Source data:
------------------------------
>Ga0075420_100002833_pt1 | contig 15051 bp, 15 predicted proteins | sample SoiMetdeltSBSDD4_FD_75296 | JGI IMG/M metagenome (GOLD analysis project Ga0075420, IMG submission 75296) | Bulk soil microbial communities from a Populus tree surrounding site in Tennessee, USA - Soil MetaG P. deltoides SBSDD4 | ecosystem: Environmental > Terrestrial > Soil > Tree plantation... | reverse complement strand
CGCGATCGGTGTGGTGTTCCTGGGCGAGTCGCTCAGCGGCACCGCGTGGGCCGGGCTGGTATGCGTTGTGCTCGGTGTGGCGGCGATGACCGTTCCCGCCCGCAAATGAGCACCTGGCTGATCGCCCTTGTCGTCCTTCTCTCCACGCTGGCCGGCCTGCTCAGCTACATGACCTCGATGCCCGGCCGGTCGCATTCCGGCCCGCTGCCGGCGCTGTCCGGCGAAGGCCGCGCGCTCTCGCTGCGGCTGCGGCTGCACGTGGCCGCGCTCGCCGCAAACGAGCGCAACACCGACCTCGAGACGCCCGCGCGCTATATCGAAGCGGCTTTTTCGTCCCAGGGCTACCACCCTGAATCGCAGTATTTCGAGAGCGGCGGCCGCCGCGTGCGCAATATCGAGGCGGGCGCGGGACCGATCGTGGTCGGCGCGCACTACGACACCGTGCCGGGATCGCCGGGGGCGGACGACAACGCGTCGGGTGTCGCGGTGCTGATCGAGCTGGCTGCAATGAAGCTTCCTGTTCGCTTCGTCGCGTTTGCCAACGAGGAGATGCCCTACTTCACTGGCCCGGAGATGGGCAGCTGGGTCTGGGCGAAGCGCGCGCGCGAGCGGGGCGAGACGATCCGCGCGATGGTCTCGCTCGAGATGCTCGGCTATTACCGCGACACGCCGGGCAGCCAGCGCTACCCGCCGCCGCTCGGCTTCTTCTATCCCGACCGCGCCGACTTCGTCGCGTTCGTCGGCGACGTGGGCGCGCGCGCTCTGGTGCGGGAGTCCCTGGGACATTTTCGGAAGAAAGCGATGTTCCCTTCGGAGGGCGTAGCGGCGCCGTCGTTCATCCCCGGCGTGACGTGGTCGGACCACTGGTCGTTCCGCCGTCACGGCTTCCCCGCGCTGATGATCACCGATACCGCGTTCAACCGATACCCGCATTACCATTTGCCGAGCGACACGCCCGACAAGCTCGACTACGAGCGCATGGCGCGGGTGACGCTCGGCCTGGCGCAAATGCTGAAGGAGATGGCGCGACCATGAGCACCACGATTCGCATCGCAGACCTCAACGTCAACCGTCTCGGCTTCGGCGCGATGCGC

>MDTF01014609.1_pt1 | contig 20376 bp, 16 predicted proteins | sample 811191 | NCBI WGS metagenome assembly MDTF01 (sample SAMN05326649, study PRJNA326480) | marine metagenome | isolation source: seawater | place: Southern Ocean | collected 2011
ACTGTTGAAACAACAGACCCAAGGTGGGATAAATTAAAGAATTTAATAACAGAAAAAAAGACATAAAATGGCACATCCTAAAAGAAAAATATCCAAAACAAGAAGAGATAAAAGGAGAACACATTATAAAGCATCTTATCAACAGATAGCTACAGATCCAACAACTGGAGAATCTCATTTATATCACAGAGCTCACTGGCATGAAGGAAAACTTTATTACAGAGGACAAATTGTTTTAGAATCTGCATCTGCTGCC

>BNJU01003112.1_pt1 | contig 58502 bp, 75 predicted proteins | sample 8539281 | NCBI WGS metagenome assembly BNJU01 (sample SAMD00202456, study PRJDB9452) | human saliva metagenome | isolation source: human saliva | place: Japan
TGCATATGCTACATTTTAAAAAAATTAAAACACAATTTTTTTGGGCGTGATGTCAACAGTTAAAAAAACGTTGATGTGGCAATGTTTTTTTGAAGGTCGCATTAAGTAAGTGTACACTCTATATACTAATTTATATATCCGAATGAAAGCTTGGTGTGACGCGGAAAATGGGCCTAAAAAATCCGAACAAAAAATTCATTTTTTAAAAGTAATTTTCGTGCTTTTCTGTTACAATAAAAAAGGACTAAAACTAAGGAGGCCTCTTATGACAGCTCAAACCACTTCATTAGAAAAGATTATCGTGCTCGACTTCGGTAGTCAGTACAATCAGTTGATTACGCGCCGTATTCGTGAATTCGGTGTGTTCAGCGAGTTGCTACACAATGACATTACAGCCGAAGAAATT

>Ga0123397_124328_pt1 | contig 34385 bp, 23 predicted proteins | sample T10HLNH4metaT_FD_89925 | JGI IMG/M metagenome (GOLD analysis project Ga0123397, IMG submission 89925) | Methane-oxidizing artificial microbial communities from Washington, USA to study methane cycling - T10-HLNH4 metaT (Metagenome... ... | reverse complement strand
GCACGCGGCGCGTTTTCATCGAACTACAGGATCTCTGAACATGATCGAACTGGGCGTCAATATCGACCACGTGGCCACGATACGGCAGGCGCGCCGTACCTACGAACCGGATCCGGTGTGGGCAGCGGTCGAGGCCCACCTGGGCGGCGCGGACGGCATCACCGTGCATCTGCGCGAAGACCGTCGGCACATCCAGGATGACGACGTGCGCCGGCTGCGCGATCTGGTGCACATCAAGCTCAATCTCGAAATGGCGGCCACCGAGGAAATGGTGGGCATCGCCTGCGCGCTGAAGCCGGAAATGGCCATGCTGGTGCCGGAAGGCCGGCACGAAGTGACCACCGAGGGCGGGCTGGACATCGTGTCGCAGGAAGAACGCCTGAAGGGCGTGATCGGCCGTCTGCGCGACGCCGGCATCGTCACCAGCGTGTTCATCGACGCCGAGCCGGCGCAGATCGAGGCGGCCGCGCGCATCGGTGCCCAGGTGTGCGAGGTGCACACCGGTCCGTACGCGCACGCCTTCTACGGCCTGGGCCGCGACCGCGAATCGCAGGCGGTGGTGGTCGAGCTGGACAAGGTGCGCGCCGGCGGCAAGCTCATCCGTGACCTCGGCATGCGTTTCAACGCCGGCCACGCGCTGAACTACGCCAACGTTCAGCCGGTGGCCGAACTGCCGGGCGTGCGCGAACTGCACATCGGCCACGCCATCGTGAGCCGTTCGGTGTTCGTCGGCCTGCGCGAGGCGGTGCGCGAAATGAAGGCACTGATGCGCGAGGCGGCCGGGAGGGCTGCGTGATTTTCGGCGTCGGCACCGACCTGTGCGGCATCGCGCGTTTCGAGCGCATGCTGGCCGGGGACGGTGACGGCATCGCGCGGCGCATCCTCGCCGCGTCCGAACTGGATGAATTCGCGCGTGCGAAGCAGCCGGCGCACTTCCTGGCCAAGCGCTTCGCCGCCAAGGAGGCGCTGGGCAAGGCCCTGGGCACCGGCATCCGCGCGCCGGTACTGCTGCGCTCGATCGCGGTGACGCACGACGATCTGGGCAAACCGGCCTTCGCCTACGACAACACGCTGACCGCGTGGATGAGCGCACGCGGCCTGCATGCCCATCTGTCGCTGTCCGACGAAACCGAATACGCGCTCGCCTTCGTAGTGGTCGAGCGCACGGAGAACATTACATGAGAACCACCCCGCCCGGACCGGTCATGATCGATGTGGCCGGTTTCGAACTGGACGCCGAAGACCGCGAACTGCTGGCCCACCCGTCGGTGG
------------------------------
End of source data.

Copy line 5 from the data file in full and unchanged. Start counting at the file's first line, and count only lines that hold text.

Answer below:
>BNJU01003112.1_pt1 | contig 58502 bp, 75 predicted proteins | sample 8539281 | NCBI WGS metagenome assembly BNJU01 (sample SAMD00202456, study PRJDB9452) | human saliva metagenome | isolation source: human saliva | place: Japan